Moreover, Lauder is a shareholder in Channel 10, which has been at the vanguard of defaming Netanyahu and his family.

According to Haaretz, Hollywood producer Arnon Milchan (who is reputed to have been of great assistance to Israel and is also a shareholder and board member of Channel 10) was allegedly a major contributor of pink champagne and cigars, and it was ominously disclosed that Netanyahu “had visited his Herzliya home four times.”

Winston Churchill was renowned for his luxurious cigars and for consuming huge quantities of expensive brandy. Nobody would have dreamed of challenging his lifestyle or dared to suggest that gifts of this nature could possibly have constituted criminality or corruption. No other Western leader has been subject to such concentrated, venomous attempts to portray them as despicably avaricious.

Prime ministers David Ben-Gurion and Menahem Begin were never concerned with the material quality of their lives, as was reflected by their ascetic lifestyle. Very modest homes, no cigars and no pink champagne. After them came the hedonists – Ehud Barak, Ariel Sharon and Netanyahu.

But the situation is aggravated by the double standards applied to Netanyahu compared to other prime ministers.

None of his predecessors or any past presidents have been under such hostile and obsessive scrutiny. Barak’s electoral manipulation through Isaac Herzog was quietly hushed up. Allegations of Sharon’s corruption investigation were terminated by the left-wing media when he initiated the Gaza disengagement. It was even suggested by the late David Landau when he served as editor of Haaretz that political motivations justified avoiding further investigation into Sharon’s financial affairs.

The worst example is Ehud Olmert, who, until the day of his indictment, despite evidence of huge amounts of cash being transferred to him in envelopes, was fully backed and heralded as innocent by Yediot Aharonot and the left-wing media. This even though according to public opinion Olmert had failed disastrously during the Second Lebanon War.

Despite huge pressure from the media, it is unlikely (although still possible) that Netanyahu will be indicted for corruption or criminality. But his recorded discussions with Mozes played into the hands of his foes and disgusted most Israelis.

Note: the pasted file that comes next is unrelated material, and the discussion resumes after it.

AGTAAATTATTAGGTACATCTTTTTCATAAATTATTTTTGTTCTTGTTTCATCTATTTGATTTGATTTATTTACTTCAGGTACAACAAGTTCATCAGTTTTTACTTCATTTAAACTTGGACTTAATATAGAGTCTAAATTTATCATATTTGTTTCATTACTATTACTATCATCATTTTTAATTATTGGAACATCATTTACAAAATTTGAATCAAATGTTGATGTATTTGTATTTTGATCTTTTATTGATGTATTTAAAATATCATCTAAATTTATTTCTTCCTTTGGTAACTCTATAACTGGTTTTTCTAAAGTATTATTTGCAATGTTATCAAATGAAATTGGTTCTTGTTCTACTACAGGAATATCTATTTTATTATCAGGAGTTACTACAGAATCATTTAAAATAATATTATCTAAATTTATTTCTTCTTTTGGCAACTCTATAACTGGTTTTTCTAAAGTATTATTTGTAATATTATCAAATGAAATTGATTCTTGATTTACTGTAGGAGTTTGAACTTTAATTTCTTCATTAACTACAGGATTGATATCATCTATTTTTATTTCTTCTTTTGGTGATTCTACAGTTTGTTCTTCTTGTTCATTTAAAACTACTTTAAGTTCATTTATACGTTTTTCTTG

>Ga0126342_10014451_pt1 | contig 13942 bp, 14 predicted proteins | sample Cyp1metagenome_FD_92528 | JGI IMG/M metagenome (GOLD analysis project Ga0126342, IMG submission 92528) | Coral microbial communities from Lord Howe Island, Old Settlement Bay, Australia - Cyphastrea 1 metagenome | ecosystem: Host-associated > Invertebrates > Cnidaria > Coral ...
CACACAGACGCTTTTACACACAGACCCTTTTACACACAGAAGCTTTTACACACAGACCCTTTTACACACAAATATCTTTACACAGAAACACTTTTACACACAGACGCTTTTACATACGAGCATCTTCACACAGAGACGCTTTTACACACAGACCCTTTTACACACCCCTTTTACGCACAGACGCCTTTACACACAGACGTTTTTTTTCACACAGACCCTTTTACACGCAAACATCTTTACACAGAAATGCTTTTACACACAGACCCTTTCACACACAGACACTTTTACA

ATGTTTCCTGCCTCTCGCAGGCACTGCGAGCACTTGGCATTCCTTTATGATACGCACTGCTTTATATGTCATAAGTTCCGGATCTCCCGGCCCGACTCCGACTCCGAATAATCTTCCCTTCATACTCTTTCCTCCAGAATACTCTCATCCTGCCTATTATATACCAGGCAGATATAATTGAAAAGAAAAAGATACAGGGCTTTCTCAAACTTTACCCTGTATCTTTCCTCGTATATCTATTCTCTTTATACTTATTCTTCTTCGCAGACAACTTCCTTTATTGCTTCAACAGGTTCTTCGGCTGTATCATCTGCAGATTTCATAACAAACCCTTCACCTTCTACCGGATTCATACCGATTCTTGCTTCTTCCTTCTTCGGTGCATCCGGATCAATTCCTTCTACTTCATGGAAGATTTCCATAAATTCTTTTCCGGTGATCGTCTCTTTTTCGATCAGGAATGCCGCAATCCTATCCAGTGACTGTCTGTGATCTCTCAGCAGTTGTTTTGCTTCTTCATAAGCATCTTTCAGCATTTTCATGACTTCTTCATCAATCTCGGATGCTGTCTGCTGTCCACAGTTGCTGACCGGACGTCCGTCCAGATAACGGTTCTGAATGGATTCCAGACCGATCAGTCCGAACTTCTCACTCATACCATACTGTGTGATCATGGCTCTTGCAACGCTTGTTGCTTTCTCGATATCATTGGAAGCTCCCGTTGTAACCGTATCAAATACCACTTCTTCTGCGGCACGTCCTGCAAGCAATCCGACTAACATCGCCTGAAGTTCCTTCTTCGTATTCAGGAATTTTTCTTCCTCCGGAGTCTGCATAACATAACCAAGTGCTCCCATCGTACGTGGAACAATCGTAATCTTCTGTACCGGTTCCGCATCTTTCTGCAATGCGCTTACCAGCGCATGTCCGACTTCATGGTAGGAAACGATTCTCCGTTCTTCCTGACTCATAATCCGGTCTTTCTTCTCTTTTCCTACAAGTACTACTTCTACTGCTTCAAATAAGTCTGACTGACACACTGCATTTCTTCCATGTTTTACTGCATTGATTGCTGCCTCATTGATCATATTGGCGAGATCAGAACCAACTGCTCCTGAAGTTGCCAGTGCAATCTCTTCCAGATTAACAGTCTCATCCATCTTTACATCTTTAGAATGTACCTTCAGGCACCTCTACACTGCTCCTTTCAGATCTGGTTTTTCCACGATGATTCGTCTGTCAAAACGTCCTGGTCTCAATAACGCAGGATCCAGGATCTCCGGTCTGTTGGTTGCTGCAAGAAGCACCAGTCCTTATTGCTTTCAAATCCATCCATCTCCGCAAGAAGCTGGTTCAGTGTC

On top of that, in addition to his social weaknesses, the use-by date for most politicians in the democratic world rarely extends beyond 10 years, which Netanyahu has exceeded.

But notwithstanding this, the fact remains that, according to all opinion polls, he currently remains vastly more popular than other potential candidates for prime minister. Israelis believe that at this moment there is nobody who could remotely fulfil the role as adequately as Netanyahu. It will be the voters of Israel – rather than the hostile media or scheming politicians – who will ultimately determine his political fate.

This applies especially now when Israel has so much at stake in relation to the incoming Trump administration which will usher in a new era that could have massive positive implications for the future of Israel.

There is currently no Israeli who has the connections, standing and ability to communicate the case for Israel with the eloquence and effectiveness in the United States as Netanyahu.

In all probability, this may be Netanyahu’s last term.

If over the next two years he succeeds in rehabilitating the alliance with the US, rationalizes the question of the settlement blocs, finds a solution to separating from the Palestinians, turns back the international tide of hostility and rebuilds relations between Israel and other civilized countries, he will go down in history as a great prime minister. His personal idiosyncrasies and the current scandal will become minor footnotes in the context of his genuine legacy.

Most Israelis, notwithstanding their exasperation, recognize this. Despite the obvious stains in Netanyahu’s lifestyle (and assuming that he will not be indicted for criminality or corruption), we should hope that, in the national interest, this obnoxious issue will be brought to an end and we should close ranks in support of his forthcoming efforts on our behalf in the United States.

We should pray for the success of Netanyahu’s efforts to achieve our long-term goal of peace and security during this critical turning point in our relationship with the new US administration.